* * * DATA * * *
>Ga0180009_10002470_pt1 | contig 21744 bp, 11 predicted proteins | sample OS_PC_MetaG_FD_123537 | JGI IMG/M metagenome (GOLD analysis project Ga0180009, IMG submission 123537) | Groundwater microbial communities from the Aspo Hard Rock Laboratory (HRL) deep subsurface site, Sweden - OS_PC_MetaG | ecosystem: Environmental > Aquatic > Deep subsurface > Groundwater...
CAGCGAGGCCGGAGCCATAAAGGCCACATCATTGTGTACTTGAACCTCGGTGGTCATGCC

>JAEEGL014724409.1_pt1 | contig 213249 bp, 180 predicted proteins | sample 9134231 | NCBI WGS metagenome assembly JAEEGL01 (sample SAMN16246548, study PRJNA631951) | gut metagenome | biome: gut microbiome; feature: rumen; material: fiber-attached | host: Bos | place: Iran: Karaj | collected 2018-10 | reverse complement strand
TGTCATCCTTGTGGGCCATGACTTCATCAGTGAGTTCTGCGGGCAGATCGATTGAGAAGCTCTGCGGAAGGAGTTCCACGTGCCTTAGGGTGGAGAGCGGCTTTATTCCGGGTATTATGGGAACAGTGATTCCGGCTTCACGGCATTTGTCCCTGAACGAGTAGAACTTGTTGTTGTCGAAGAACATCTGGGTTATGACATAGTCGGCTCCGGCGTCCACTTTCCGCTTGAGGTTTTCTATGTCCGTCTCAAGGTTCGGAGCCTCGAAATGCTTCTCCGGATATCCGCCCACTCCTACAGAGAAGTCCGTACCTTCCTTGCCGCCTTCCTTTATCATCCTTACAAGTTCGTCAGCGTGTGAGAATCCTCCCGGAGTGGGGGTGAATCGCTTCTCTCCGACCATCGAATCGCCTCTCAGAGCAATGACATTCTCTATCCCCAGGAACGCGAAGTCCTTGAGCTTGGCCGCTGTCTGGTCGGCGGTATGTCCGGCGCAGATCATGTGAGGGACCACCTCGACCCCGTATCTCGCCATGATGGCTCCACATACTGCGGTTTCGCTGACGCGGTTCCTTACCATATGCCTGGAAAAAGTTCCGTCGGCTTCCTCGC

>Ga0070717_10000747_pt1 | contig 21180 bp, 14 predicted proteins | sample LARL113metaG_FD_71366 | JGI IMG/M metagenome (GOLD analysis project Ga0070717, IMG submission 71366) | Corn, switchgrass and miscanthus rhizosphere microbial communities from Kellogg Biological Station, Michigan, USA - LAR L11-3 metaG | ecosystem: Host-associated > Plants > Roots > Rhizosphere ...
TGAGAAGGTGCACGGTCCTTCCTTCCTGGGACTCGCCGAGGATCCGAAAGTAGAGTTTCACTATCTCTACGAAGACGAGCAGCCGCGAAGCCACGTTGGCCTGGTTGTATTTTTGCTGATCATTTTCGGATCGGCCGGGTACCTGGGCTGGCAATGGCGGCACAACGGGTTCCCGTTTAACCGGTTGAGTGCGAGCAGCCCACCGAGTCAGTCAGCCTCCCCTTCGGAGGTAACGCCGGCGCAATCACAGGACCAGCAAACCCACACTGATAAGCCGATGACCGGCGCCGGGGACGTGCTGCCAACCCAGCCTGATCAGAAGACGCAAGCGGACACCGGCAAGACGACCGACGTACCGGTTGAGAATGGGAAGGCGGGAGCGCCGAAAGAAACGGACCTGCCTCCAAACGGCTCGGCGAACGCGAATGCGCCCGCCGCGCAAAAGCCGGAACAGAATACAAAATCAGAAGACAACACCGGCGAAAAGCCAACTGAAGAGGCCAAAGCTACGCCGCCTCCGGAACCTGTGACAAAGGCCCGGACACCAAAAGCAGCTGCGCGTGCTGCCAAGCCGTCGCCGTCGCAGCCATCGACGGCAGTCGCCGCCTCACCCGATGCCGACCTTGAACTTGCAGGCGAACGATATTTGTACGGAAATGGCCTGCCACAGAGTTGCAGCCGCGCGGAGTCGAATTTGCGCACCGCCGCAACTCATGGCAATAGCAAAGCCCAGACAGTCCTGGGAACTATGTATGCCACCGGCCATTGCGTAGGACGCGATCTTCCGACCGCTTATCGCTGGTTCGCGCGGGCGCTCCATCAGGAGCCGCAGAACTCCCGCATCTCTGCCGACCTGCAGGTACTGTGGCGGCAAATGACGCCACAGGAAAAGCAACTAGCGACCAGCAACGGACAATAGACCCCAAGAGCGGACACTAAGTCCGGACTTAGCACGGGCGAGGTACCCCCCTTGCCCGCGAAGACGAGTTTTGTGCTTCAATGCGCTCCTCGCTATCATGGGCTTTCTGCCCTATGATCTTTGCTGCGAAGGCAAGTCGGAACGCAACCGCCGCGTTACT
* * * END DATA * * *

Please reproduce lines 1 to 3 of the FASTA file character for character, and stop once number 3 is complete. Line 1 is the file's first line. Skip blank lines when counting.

>Ga0180009_10002470_pt1 | contig 21744 bp, 11 predicted proteins | sample OS_PC_MetaG_FD_123537 | JGI IMG/M metagenome (GOLD analysis project Ga0180009, IMG submission 123537) | Groundwater microbial communities from the Aspo Hard Rock Laboratory (HRL) deep subsurface site, Sweden - OS_PC_MetaG | ecosystem: Environmental > Aquatic > Deep subsurface > Groundwater...
CAGCGAGGCCGGAGCCATAAAGGCCACATCATTGTGTACTTGAACCTCGGTGGTCATGCC

>JAEEGL014724409.1_pt1 | contig 213249 bp, 180 predicted proteins | sample 9134231 | NCBI WGS metagenome assembly JAEEGL01 (sample SAMN16246548, study PRJNA631951) | gut metagenome | biome: gut microbiome; feature: rumen; material: fiber-attached | host: Bos | place: Iran: Karaj | collected 2018-10 | reverse complement strand